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The Stapler

The stapler has always held a fascination for me. It combines humble utility with a certain vague menace inherent to its function.

In elementary school I admired those teachers who had unlocked the secrets of the stapler. They were able to release the base so it hung loose like a broken jaw, in order to staple construction paper and artwork onto the bulletin board. The memory puts me in mind of those herpetologists who extract venom from poisonous snakes, handling a dangerous creature with easy confidence.

The precursors of the contemporary stapler were first patented during the late nineteenth century. Some early staplers only loaded one staple at a time. Others bent straight pins into staples. Still others cut individual staples from a spool of wire, which looped behind the mechanism like a tail. The familiar standard of loading pre-formed staples into a chamber become dominant around World War II.

Modern staplers are fairly homogeneous, of course. The bizarre early variants are now a part of history. Even so, some latter-day staplers demonstrate individuality and whimsy.

My interest in staplers was renewed when I came to own a vintage Ace 404 (top photo). For years I had made do with a miniature plastic Swingline model, a marginal tool at best. More than three or four sheets of paper and it was done for. Worse, if given a solid thwack it tended to flip over sideways and fall onto the floor. The 404, by contrast, is an exemplar of mid-century reliability. It chews through a hefty sheaf of paper without breaking a sweat, and its bell-shaped hand pump encourages the most aggressive pounding. I am happy to oblige.

My next acquisition was an Ace 502 (above, right). The upper portion of this stapler is brown and black Bakelite. The design owes a lot to the Streamline Moderne aesthetic, which also informed the look of appliances and autos well into the post-war era. Elegant, no?

Later, on a more pragmatic level, I decided I needed one of those really big industrial-strength staplers and bought a Swingline 415 (above, left). This is a Mack truck of a tool, using (to extend the metaphor) giant steel-belted-radial-like staples. This one is prepared to staple up to 160 sheets at a time. Mostly it gathers dust in the garage, but I think of it as a sort of mechanical security blanket, standing ready for the most daunting stapling tasks.

When we envision what technology will look like far into the future, it is sometimes tempting to conceive of a world entirely transformed and unrecognizable. But I like to imagine that the stapler, steadfast and indispensable, will be with us for a long time to come.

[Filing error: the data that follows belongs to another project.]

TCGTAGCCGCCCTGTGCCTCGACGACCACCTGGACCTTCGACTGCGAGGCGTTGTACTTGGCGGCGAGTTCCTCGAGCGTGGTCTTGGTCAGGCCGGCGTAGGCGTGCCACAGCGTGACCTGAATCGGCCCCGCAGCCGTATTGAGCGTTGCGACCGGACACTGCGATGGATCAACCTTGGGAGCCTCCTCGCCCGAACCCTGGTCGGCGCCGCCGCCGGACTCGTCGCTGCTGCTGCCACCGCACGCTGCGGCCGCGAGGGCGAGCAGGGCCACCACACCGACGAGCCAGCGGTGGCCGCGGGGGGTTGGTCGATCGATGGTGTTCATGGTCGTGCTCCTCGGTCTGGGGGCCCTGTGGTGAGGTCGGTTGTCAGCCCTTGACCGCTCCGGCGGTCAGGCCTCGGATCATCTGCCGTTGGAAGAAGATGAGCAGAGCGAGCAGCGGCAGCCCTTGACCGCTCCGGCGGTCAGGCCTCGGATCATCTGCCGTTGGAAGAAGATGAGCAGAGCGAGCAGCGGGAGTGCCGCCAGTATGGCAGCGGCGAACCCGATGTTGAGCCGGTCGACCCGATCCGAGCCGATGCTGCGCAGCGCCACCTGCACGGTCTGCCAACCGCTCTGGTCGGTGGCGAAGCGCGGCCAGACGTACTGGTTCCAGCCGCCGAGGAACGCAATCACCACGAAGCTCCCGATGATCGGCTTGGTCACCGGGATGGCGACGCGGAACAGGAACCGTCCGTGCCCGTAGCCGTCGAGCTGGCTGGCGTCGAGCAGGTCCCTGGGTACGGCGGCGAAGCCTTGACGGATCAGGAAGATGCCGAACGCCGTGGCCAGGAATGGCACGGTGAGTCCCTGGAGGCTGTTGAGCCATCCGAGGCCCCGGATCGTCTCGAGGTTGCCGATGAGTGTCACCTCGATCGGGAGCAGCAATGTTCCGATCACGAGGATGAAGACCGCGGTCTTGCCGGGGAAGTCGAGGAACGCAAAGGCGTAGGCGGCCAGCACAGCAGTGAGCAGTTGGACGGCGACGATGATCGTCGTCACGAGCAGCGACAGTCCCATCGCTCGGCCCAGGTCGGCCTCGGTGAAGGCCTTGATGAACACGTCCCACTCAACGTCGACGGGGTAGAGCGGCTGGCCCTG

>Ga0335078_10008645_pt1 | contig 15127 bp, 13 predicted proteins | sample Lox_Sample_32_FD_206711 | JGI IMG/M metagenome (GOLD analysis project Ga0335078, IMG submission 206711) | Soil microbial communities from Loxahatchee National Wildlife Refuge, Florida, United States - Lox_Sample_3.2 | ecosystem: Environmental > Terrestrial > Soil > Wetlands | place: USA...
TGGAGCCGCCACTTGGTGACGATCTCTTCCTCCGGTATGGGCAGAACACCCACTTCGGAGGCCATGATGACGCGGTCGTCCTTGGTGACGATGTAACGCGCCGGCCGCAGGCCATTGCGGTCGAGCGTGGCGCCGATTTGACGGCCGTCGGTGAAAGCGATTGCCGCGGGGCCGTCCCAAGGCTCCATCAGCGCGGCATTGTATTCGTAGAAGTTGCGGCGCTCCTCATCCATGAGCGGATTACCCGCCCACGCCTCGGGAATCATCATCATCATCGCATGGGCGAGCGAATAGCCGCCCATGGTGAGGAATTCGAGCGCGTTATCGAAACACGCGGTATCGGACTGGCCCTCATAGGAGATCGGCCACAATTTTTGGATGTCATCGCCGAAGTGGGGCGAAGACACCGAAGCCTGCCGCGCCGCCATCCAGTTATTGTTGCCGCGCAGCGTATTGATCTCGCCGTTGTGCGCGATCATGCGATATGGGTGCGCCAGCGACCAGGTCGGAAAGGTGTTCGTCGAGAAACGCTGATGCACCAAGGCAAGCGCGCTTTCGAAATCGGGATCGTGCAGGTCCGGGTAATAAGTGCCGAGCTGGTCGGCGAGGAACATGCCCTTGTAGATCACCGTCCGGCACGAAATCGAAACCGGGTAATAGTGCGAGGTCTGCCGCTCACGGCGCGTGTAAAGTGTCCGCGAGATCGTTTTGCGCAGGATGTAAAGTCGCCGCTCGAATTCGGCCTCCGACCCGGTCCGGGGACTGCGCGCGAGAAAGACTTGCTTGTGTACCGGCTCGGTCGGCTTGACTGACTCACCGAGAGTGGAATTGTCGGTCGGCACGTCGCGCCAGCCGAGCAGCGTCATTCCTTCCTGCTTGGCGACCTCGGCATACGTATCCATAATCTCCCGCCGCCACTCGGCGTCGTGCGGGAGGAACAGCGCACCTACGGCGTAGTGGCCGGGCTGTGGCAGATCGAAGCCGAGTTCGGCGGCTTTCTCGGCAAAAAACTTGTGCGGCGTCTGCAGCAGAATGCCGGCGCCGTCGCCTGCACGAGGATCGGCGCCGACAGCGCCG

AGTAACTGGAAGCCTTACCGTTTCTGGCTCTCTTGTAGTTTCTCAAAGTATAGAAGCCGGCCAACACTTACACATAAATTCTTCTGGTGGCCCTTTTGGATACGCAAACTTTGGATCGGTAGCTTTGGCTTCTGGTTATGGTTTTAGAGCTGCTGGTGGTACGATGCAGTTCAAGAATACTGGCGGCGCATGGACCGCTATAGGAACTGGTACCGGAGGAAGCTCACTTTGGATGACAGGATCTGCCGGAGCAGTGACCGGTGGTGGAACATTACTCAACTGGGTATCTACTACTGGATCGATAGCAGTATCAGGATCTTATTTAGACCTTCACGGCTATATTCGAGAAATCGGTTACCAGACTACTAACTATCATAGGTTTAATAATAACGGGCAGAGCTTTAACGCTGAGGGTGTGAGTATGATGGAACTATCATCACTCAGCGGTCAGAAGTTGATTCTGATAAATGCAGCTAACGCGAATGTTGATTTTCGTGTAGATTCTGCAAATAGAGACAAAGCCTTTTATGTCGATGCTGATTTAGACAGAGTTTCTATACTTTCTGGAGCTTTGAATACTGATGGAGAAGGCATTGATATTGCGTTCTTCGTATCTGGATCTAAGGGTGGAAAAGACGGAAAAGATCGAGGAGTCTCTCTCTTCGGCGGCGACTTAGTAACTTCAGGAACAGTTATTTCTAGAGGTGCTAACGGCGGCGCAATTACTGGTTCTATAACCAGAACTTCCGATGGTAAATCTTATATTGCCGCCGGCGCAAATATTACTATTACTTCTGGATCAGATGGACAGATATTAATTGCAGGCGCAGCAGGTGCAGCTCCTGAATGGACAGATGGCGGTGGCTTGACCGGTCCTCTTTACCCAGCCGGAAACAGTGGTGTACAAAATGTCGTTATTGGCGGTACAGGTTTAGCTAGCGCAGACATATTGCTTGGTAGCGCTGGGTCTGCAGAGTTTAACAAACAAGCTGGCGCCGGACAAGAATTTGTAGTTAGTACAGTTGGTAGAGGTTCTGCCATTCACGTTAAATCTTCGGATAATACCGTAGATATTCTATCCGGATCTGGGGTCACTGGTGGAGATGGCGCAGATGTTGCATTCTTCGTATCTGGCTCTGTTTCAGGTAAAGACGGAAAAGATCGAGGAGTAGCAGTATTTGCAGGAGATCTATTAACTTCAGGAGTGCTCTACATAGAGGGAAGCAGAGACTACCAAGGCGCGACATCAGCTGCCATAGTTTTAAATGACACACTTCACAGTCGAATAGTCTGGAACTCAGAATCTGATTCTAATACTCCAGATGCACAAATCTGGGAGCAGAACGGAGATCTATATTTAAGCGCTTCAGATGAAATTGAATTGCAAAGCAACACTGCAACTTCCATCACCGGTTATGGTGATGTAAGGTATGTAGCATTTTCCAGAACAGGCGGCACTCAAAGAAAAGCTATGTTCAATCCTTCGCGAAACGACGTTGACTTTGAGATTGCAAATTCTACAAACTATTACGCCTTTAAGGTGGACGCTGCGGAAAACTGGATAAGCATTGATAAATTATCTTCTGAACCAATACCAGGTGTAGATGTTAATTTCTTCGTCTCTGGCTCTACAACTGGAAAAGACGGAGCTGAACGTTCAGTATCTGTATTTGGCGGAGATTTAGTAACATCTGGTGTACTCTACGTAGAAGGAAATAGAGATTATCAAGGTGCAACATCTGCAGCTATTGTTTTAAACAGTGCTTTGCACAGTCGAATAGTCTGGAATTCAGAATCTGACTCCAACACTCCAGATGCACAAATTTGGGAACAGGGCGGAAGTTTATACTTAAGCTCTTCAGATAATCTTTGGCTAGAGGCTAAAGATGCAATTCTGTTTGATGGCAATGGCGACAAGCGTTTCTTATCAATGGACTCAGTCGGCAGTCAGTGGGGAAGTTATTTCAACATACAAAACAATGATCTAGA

The Typewriter

We walk a common road with those who came before us. The challenges of daily life remain constant: to work resourcefully, to communicate clearly, to rise to each occasion. Throughout history, the tools we have developed have reflected our attempts to ease the way. One such example was the typewriter, which met the tests of form and utility to become a universal symbol of efficient technology.

The device originally known as the Type-Writer clattered to life during the latter half of the nineteenth century. Fountain pens were put aside as the implications of the new invention became clear: There was now an alternative to handwriting, and to the printed word as well. What began as a cottage industry grew to one generating hundreds of patents. The pioneering Sholes & Glidden of 1874 was the first to feature both a circular arrangement of type bars and a cylindrical paper carriage. Manufactured by E. Remington & Sons, it was designed for assembly by the mass production techniques first developed for making guns and sewing machines.

As standardization progressed, the exotic became familiar. During the first half of the twentieth century the name Underwood dominated the field. U.S. typewriter production soared in the late 1930s, when the requirements of the looming war effort made the machine indispensable. It remained a fixture in the modern office until the 1980s, when the ascent of the personal computer foretold the end of the typewriter era. The legacy of this remarkable tool survives both in the layout of the computer keyboard and in the story of an invention which owed its longevity to thoughtful design.

Mary Scanlon

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